Georgia is also known for holding run-off elections, which bridge the established political windows and keep demand on inventory extremely high through the end of the year.
• Florida is another important battleground state for the 2012 presidential election. The political pressure is expected to hit early, then again in Q3 leading into the election. Like most states, the advertising landscape will differ by DMA, with greater spending in the southern half of the state vs. the northern markets in the Panhandle.
• Tennessee is not expected to see heavy presidential spending for the general election. Local congressional races and issue money is expected to increase market revenues more than 30%. More political activity is expected in the eastern and western areas in the state, with moderate spending in central Tennessee.
• Kentucky is not forecasting major increases in 2012. While there will be local congressional races and issue dollars impacting the market, most of the major local offices were elected in 2011. Moderate increases expected in the state’s major DMAs, including Louisville, which historically receives some of the dollars from Indiana due to high viewership in the neighboring state.
• Arkansas is anticipating another crazy political year centered around the general election window with increases upwards of 30% in major DMAs. There are also tight congressional races expected in several districts impacting inventory.
• Local races in Alabama are expected to increase local revenues by 30% in some markets. The expenditures will be highest April – June and August – November.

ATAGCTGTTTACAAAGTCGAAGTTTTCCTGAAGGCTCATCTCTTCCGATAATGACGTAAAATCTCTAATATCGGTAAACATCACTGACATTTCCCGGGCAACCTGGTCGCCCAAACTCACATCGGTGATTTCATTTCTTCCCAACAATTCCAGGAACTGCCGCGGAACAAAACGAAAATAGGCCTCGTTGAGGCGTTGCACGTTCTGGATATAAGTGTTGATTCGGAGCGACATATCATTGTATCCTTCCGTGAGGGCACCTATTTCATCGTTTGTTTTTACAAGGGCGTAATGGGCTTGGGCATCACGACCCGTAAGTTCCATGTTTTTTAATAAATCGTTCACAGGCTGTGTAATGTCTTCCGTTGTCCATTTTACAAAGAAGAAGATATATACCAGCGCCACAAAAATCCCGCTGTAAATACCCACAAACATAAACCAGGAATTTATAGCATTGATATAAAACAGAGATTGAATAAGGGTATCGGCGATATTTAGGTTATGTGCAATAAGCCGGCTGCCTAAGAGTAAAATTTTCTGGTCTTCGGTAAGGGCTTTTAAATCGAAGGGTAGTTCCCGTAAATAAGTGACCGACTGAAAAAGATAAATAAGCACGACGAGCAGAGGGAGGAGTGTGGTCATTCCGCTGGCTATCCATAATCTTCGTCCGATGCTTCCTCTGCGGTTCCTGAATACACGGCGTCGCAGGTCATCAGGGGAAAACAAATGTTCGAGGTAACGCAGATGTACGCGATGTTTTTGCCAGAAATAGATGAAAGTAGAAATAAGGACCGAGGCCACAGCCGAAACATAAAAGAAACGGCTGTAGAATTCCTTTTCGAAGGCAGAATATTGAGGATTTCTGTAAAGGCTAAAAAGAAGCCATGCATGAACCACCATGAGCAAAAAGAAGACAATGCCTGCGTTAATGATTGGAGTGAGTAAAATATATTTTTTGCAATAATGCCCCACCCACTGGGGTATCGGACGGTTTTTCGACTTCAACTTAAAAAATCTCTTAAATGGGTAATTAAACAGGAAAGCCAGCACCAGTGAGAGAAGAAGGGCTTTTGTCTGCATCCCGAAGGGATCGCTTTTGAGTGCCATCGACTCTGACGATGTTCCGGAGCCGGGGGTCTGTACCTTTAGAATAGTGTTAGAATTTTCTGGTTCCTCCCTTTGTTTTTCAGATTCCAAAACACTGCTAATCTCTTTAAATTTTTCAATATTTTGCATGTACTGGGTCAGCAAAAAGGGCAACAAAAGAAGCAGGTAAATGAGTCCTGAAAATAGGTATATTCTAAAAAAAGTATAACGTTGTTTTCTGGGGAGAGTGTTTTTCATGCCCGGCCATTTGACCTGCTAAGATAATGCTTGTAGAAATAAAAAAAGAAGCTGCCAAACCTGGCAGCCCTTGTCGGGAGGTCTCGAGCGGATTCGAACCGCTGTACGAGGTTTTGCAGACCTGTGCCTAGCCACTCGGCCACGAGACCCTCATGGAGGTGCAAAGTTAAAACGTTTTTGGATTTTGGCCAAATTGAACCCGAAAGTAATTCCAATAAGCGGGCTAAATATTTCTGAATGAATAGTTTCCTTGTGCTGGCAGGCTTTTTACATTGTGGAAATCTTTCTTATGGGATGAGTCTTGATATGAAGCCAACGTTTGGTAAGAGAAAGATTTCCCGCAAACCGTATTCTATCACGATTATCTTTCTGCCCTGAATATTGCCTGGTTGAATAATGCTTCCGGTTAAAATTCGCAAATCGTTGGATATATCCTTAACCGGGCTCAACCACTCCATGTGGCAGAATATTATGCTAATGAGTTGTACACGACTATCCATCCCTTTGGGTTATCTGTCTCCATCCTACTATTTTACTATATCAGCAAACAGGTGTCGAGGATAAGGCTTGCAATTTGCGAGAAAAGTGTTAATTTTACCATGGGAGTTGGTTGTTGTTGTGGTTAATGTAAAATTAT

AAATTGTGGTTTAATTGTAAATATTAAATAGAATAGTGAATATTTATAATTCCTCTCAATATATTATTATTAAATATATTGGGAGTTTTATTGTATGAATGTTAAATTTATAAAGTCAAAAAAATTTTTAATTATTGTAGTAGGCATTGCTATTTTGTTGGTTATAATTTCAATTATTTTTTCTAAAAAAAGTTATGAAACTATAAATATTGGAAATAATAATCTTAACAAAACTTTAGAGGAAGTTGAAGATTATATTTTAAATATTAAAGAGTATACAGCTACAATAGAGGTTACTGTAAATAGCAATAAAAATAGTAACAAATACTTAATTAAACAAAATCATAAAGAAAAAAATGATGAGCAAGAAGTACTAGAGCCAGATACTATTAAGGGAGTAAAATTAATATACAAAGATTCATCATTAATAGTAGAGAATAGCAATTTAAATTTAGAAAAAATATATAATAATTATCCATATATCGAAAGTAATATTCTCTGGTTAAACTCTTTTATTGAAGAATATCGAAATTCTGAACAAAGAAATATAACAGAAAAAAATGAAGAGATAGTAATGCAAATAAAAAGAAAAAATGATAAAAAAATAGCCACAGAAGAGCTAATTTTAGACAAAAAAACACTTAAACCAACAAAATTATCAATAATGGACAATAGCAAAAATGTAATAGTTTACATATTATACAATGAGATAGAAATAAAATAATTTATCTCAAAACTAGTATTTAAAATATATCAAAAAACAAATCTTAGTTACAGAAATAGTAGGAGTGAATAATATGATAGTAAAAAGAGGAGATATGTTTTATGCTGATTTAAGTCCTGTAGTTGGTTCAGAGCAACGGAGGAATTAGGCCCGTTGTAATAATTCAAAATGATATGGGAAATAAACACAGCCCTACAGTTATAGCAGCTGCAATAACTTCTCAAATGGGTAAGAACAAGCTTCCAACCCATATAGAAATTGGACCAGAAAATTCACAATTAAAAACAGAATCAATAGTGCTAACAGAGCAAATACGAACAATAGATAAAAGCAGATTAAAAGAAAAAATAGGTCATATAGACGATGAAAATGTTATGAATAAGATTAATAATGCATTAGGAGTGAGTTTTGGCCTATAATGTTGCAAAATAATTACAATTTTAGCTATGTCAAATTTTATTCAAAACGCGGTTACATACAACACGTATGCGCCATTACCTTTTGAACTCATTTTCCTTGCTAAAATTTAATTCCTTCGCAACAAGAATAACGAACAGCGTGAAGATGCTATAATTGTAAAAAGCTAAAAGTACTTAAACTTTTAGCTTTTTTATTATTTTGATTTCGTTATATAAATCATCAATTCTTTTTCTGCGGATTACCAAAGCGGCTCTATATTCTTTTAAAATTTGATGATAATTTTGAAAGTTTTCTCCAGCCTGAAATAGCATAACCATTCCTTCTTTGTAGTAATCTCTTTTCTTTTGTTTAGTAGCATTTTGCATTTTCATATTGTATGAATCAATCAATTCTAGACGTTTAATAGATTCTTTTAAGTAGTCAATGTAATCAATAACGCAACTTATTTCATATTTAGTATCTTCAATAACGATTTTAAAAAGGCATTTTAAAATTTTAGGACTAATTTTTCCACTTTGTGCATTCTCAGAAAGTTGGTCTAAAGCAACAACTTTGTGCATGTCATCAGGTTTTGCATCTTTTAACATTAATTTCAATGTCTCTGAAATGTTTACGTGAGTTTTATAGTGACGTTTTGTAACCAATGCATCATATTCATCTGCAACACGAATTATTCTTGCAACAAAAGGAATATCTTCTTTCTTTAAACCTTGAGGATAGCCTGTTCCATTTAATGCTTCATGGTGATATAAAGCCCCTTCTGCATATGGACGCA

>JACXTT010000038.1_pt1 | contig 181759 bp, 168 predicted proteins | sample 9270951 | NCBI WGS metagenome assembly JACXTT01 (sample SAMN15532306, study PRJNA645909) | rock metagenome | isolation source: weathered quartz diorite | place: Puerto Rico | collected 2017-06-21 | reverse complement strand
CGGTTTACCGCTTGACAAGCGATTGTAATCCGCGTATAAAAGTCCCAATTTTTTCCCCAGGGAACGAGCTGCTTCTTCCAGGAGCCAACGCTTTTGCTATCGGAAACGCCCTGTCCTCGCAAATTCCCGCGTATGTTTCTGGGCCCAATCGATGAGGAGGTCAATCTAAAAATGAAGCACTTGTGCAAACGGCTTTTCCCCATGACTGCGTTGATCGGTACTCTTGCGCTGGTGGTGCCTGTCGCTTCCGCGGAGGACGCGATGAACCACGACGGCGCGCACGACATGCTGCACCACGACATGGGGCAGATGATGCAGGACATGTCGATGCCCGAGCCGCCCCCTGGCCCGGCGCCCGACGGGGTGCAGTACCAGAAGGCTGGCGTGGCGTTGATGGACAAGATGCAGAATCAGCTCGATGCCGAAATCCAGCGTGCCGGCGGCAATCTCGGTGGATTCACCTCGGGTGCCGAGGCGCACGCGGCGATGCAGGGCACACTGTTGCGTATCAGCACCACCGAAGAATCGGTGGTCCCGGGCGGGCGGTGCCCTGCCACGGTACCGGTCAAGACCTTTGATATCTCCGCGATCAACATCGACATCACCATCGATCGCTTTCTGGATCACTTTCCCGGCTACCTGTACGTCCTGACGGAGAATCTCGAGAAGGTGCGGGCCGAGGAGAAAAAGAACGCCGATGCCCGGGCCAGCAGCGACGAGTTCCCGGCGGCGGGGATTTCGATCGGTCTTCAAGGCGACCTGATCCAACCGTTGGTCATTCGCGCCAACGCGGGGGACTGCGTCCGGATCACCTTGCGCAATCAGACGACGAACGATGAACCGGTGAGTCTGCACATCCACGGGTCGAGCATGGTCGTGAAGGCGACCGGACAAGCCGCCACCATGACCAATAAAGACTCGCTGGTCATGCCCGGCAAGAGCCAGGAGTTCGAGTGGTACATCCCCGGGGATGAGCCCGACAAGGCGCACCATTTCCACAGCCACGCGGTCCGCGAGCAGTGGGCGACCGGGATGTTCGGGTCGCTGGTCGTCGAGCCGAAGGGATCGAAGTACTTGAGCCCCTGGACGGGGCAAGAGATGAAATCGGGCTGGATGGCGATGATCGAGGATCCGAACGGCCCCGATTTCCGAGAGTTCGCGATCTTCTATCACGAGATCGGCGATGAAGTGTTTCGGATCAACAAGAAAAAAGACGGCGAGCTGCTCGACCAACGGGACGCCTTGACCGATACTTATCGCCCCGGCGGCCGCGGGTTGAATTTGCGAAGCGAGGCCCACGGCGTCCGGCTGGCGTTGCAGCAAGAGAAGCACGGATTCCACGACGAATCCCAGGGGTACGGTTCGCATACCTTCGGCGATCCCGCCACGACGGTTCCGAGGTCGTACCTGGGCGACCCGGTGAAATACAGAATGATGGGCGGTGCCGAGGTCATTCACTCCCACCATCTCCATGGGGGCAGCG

• Similar to Kentucky, Mississippi holds its major local elections in odd years, resulting in a softer political landscape in 2012. Moderate increases are expected for congressional and senate races.
Hang on to your hats for a crazy year in local broadcast!
It’s important to plan and purchase your local media early. This will allow for lower rate negotiations and higher levels of protection, especially if you run media schedules inside the political windows.
Next week we are going to take a break from all of this political talk and focus on media trends. Should increased adoption of the Digital Video Recorder (DVR) change the way that you purchase media? We are going to explore 6 reasons why advertisers shouldn’t fear the DVR.
Don’t forget to leave a comment and tell us what you think.
About Shelby Nichols
I am an Associate Media Director and Manager of Digital Media at Sheehy+Associates. During my 10 years in advertising, I have worked on various accounts, planning and purchasing a wide range of media. I have a passion for all things digital and am fascinated with the way that the media landscape continues to evolve. When I’m not working, you can find me cooking in the kitchen or on the couch with a pair of knitting needles. Cooking and knitting help me maintain my sanity and satisfy my curiosity for trying something new. When it’s warm outside you can catch me out and about on my scooter. Watch out, I actually have my motorcycle license!